"Well, that's just the way things are," his dad said resignedly, "and there's nothing we can do about it."

"They might let David attend the school as a fee-paying student."

"And where would we get that sort of money? I thought we were saving up so we can move."

"Maybe we should reconsider our priorities."

At that point, David grabbed the sleeve of my jacket and tugged me back out into the rear garden. He was obviously embarrassed and uncomfortable, and I was still smarting at being described as 'scruffy', so we avoided eye contact and neither of us said anything for a few seconds.

"I'd better go inside. We'll be eating soon," he said eventually.

"Yeah, I'll go home," I replied, taking the hint.

"Better not go through the house. Use the back gate."

After that, things were never quite the same. At school, he behaved more or less as before, and as far as I could tell, we were still best friends. However, he no longer invited me round to his home, and when we played together outside school, it seemed that the closer we were to his house, the more strained our interactions became. As the end of our last term at primary school approached and I'd heard nothing more about him becoming a fee-paying student, I assumed that after the long summer holidays we'd be going to different schools.

"We can still be best friends, even in different schools," I said as we left the primary school together for the last time. "There's weekends and after school. And the whole summer holidays."

"Yeah," he replied with a lack of conviction that made my heart sink.

"Want to stop by at my house?" I asked hopefully.

"Nah. Mum says I have to go straight home."

The next day, Saturday, my parents insisted that I go shopping with them, so I didn't get a chance to see David. The following day the rain poured down in torrents, so I knew that we couldn't spend time together outdoors. I had the feeling that I wouldn't be welcome at his home, and my small house was crowded with parents, little brother, and my visiting grandmother. So, I decided to phone him to arrange to get together as soon as possible.

At a time when very few eleven-year-olds had their own mobile phones, my only option was to phone his home landline and hope that he was the one who answered. If it was his dad then I guessed it would probably be okay, but I was a little scared at the prospect of having to talk to his mum.

"Hello." Unfortunately, it was his mum.

"Erm, can I speak to David, please?"

"Is that Ian?"


"David's not home."

There was a sound like a brief whine in the background, and I thought it could have been David's voice.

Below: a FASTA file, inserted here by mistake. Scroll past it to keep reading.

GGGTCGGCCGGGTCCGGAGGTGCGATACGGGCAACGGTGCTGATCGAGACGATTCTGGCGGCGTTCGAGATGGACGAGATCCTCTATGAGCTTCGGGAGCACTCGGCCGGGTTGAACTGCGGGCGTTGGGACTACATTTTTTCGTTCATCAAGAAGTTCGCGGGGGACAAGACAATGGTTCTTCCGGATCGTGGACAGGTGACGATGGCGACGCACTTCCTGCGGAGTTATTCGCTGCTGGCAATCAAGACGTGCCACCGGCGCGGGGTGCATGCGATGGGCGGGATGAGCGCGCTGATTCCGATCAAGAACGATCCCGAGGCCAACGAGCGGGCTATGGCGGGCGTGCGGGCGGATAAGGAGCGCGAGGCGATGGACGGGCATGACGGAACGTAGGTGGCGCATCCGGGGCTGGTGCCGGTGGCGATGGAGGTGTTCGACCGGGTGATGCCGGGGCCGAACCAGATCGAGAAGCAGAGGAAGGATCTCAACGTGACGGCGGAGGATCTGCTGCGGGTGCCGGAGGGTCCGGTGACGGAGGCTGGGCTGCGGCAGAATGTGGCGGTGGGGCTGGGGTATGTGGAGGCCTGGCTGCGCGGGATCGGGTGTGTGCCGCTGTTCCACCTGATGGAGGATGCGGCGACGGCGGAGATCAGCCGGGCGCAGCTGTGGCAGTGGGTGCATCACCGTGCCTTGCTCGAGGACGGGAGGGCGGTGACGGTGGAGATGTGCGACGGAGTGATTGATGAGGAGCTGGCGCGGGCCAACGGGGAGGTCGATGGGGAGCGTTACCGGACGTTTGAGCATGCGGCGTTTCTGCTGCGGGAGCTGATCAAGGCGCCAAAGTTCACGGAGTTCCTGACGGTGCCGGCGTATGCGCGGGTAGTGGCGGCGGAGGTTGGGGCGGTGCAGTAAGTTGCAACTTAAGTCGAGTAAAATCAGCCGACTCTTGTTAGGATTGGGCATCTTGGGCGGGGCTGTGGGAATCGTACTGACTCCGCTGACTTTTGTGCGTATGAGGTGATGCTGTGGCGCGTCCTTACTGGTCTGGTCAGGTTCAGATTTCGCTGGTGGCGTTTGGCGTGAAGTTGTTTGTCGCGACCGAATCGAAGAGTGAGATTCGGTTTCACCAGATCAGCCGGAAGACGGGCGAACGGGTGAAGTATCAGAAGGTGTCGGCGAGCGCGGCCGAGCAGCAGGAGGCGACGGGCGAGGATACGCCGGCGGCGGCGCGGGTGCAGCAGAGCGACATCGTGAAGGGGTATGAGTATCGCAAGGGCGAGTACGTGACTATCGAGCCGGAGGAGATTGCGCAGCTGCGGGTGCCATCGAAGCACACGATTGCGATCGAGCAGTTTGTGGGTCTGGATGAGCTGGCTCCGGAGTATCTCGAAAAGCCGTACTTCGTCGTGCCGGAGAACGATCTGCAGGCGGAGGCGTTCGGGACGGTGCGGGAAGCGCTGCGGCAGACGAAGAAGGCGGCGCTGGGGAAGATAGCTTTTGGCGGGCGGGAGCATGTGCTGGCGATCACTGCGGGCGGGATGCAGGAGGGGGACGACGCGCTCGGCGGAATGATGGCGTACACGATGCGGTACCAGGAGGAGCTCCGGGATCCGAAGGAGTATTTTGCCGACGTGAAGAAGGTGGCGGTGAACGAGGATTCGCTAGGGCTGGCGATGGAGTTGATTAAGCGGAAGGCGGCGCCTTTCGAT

"Please will you ask him to call me when he gets a chance?"

"I'll pass on the message," she replied, and immediately hung up.

By mid morning the following day, David hadn't called me, so I screwed up all my courage and went round to his house. His mum opened the door and looked at me disdainfully.

"Yes?" she said, as if she didn't know who I was or why I was there.

"Is David in?" I asked nervously.

"He's out playing with friends."

"Oh. Well, please tell him I came to see him."

"He needs to make new friends, now. Friends at his new school," she said coldly as she shut the door.

I stood for a few seconds, trying to process what she'd said, then turned and walked away. As I went through the front gate, something made me turn around and look back at the house. There was movement at one of the upstairs windows, and I just caught a glimpse of a face before the lace curtain fell back into place. It was David's bedroom window and his face. It didn't take me long to conclude that his mum was trying to put up a barrier between my best friend and me.

At first I believed that David would find some way of getting around his mum's blockade and come around to my house, or that he'd at least phone me. After all, he'd known for a long time that his mum didn't approve of our friendship, but it hadn't stopped him seeing me before. However, almost a week went by, and I heard nothing from him, so I decided to try to communicate by letter.

Without any attempt at careful composition, I just wrote down all the things I wanted to say to him. Then I'd realised that the words I'd written were not the sort of words that one eleven-year-old boy usually uses with another. Of course, I never mentioned the word 'love', or even hinted it, but the note still seemed far too sentimental, even after I'd rewritten it. So I rewrote it yet again, just telling him how much I appreciated his friendship, how much I missed him, and almost begging him to get touch.